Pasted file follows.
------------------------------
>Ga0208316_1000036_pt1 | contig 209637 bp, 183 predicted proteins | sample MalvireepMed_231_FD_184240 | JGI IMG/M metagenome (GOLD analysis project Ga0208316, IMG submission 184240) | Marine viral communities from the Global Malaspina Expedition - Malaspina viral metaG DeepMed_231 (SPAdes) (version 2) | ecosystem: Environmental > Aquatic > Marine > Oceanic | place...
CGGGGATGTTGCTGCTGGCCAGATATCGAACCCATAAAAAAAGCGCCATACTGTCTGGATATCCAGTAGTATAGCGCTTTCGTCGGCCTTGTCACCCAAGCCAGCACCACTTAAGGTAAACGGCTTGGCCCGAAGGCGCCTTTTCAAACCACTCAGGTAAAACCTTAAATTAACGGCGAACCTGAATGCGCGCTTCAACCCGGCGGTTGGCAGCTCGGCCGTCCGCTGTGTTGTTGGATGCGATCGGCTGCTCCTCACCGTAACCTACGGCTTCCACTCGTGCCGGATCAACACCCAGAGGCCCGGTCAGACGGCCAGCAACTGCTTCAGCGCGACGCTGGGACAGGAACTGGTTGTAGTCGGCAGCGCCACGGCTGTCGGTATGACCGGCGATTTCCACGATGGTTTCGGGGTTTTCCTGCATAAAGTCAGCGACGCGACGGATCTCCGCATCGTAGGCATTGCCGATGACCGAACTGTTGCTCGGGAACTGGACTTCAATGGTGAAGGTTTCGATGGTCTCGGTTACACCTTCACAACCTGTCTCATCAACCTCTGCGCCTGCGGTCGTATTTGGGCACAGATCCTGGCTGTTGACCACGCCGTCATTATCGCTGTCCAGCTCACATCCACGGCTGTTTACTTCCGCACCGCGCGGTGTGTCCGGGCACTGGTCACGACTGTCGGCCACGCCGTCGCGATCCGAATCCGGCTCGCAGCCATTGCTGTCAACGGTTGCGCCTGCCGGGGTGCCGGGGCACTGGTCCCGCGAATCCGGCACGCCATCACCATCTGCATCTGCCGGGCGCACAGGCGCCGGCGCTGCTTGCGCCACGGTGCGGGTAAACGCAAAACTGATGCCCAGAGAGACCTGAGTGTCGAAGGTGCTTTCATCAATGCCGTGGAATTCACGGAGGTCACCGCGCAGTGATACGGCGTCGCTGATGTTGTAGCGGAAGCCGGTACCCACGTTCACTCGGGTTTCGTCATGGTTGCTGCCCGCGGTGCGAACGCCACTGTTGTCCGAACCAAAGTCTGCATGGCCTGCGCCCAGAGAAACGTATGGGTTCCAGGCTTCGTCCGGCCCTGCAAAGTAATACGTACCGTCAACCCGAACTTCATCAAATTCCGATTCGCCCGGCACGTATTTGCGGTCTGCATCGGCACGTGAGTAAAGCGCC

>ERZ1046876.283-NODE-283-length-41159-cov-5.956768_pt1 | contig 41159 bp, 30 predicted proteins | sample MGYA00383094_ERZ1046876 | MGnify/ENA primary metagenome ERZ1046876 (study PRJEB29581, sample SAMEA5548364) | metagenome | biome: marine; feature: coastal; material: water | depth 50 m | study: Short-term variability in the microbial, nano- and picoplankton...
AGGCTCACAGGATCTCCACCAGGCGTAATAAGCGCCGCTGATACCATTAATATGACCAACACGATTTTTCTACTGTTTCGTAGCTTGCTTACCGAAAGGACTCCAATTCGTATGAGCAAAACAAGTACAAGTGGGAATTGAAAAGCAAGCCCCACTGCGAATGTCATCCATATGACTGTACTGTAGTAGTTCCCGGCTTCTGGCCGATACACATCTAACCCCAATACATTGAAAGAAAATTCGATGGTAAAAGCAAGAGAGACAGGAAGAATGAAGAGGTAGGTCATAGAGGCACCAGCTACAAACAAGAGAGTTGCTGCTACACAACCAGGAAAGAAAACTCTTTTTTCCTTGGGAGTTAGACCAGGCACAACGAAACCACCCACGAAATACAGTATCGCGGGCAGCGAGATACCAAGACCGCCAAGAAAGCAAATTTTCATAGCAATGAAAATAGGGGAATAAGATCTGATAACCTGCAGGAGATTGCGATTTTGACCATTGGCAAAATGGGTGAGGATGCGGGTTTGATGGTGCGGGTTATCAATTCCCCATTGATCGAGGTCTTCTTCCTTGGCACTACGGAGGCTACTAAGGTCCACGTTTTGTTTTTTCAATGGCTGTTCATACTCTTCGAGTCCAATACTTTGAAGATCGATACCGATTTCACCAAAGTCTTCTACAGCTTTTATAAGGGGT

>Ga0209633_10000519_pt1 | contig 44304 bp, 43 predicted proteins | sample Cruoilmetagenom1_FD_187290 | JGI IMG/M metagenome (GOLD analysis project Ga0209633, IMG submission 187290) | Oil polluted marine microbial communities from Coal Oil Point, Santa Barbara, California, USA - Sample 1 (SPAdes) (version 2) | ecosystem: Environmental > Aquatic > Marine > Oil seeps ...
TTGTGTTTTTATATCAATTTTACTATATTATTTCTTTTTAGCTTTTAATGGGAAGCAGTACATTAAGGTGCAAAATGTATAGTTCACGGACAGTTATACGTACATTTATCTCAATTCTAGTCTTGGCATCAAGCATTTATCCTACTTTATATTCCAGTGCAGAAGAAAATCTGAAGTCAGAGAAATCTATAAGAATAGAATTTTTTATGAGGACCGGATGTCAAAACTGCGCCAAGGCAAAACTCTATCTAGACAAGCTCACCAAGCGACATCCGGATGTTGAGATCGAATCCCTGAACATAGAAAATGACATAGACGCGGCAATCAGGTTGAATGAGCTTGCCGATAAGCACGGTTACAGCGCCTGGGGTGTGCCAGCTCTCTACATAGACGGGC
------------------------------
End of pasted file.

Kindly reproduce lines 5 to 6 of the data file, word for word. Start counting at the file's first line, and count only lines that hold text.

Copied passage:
>Ga0209633_10000519_pt1 | contig 44304 bp, 43 predicted proteins | sample Cruoilmetagenom1_FD_187290 | JGI IMG/M metagenome (GOLD analysis project Ga0209633, IMG submission 187290) | Oil polluted marine microbial communities from Coal Oil Point, Santa Barbara, California, USA - Sample 1 (SPAdes) (version 2) | ecosystem: Environmental > Aquatic > Marine > Oil seeps ...
TTGTGTTTTTATATCAATTTTACTATATTATTTCTTTTTAGCTTTTAATGGGAAGCAGTACATTAAGGTGCAAAATGTATAGTTCACGGACAGTTATACGTACATTTATCTCAATTCTAGTCTTGGCATCAAGCATTTATCCTACTTTATATTCCAGTGCAGAAGAAAATCTGAAGTCAGAGAAATCTATAAGAATAGAATTTTTTATGAGGACCGGATGTCAAAACTGCGCCAAGGCAAAACTCTATCTAGACAAGCTCACCAAGCGACATCCGGATGTTGAGATCGAATCCCTGAACATAGAAAATGACATAGACGCGGCAATCAGGTTGAATGAGCTTGCCGATAAGCACGGTTACAGCGCCTGGGGTGTGCCAGCTCTCTACATAGACGGGC